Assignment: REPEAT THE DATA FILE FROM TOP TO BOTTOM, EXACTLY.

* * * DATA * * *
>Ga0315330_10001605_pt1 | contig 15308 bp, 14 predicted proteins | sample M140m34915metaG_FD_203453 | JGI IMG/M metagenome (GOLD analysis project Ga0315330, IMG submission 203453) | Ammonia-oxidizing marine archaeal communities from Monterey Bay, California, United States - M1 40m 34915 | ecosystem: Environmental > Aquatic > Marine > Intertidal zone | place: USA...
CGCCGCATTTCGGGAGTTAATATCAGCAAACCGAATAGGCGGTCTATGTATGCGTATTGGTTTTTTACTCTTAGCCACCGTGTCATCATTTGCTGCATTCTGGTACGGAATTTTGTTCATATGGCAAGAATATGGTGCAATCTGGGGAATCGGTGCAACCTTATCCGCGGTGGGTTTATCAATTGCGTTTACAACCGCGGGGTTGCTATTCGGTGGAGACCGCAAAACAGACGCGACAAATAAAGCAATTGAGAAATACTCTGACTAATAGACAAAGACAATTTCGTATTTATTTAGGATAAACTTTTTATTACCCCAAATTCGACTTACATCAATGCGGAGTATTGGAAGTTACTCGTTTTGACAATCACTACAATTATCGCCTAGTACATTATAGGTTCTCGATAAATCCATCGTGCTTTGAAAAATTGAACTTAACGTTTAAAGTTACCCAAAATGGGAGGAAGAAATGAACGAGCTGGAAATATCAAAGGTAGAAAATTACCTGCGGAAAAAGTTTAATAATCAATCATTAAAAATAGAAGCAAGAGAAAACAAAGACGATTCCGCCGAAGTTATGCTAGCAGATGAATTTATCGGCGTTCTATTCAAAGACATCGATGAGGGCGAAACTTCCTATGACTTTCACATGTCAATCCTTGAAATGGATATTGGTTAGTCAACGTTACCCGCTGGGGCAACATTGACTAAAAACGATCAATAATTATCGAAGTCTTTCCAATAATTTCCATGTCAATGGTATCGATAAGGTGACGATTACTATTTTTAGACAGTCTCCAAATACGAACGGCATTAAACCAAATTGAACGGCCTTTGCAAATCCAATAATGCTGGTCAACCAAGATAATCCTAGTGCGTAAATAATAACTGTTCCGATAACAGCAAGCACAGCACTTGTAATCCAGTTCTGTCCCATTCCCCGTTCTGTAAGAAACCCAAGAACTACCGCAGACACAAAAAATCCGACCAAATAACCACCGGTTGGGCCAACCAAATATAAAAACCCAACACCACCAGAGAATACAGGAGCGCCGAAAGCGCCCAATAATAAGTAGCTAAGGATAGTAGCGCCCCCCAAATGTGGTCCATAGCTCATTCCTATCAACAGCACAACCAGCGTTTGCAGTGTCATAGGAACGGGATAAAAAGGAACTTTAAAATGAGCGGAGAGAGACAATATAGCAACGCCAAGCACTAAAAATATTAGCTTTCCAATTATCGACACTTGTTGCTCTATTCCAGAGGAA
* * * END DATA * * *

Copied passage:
>Ga0315330_10001605_pt1 | contig 15308 bp, 14 predicted proteins | sample M140m34915metaG_FD_203453 | JGI IMG/M metagenome (GOLD analysis project Ga0315330, IMG submission 203453) | Ammonia-oxidizing marine archaeal communities from Monterey Bay, California, United States - M1 40m 34915 | ecosystem: Environmental > Aquatic > Marine > Intertidal zone | place: USA...
CGCCGCATTTCGGGAGTTAATATCAGCAAACCGAATAGGCGGTCTATGTATGCGTATTGGTTTTTTACTCTTAGCCACCGTGTCATCATTTGCTGCATTCTGGTACGGAATTTTGTTCATATGGCAAGAATATGGTGCAATCTGGGGAATCGGTGCAACCTTATCCGCGGTGGGTTTATCAATTGCGTTTACAACCGCGGGGTTGCTATTCGGTGGAGACCGCAAAACAGACGCGACAAATAAAGCAATTGAGAAATACTCTGACTAATAGACAAAGACAATTTCGTATTTATTTAGGATAAACTTTTTATTACCCCAAATTCGACTTACATCAATGCGGAGTATTGGAAGTTACTCGTTTTGACAATCACTACAATTATCGCCTAGTACATTATAGGTTCTCGATAAATCCATCGTGCTTTGAAAAATTGAACTTAACGTTTAAAGTTACCCAAAATGGGAGGAAGAAATGAACGAGCTGGAAATATCAAAGGTAGAAAATTACCTGCGGAAAAAGTTTAATAATCAATCATTAAAAATAGAAGCAAGAGAAAACAAAGACGATTCCGCCGAAGTTATGCTAGCAGATGAATTTATCGGCGTTCTATTCAAAGACATCGATGAGGGCGAAACTTCCTATGACTTTCACATGTCAATCCTTGAAATGGATATTGGTTAGTCAACGTTACCCGCTGGGGCAACATTGACTAAAAACGATCAATAATTATCGAAGTCTTTCCAATAATTTCCATGTCAATGGTATCGATAAGGTGACGATTACTATTTTTAGACAGTCTCCAAATACGAACGGCATTAAACCAAATTGAACGGCCTTTGCAAATCCAATAATGCTGGTCAACCAAGATAATCCTAGTGCGTAAATAATAACTGTTCCGATAACAGCAAGCACAGCACTTGTAATCCAGTTCTGTCCCATTCCCCGTTCTGTAAGAAACCCAAGAACTACCGCAGACACAAAAAATCCGACCAAATAACCACCGGTTGGGCCAACCAAATATAAAAACCCAACACCACCAGAGAATACAGGAGCGCCGAAAGCGCCCAATAATAAGTAGCTAAGGATAGTAGCGCCCCCCAAATGTGGTCCATAGCTCATTCCTATCAACAGCACAACCAGCGTTTGCAGTGTCATAGGAACGGGATAAAAAGGAACTTTAAAATGAGCGGAGAGAGACAATATAGCAACGCCAAGCACTAAAAATATTAGCTTTCCAATTATCGACACTTGTTGCTCTATTCCAGAGGAA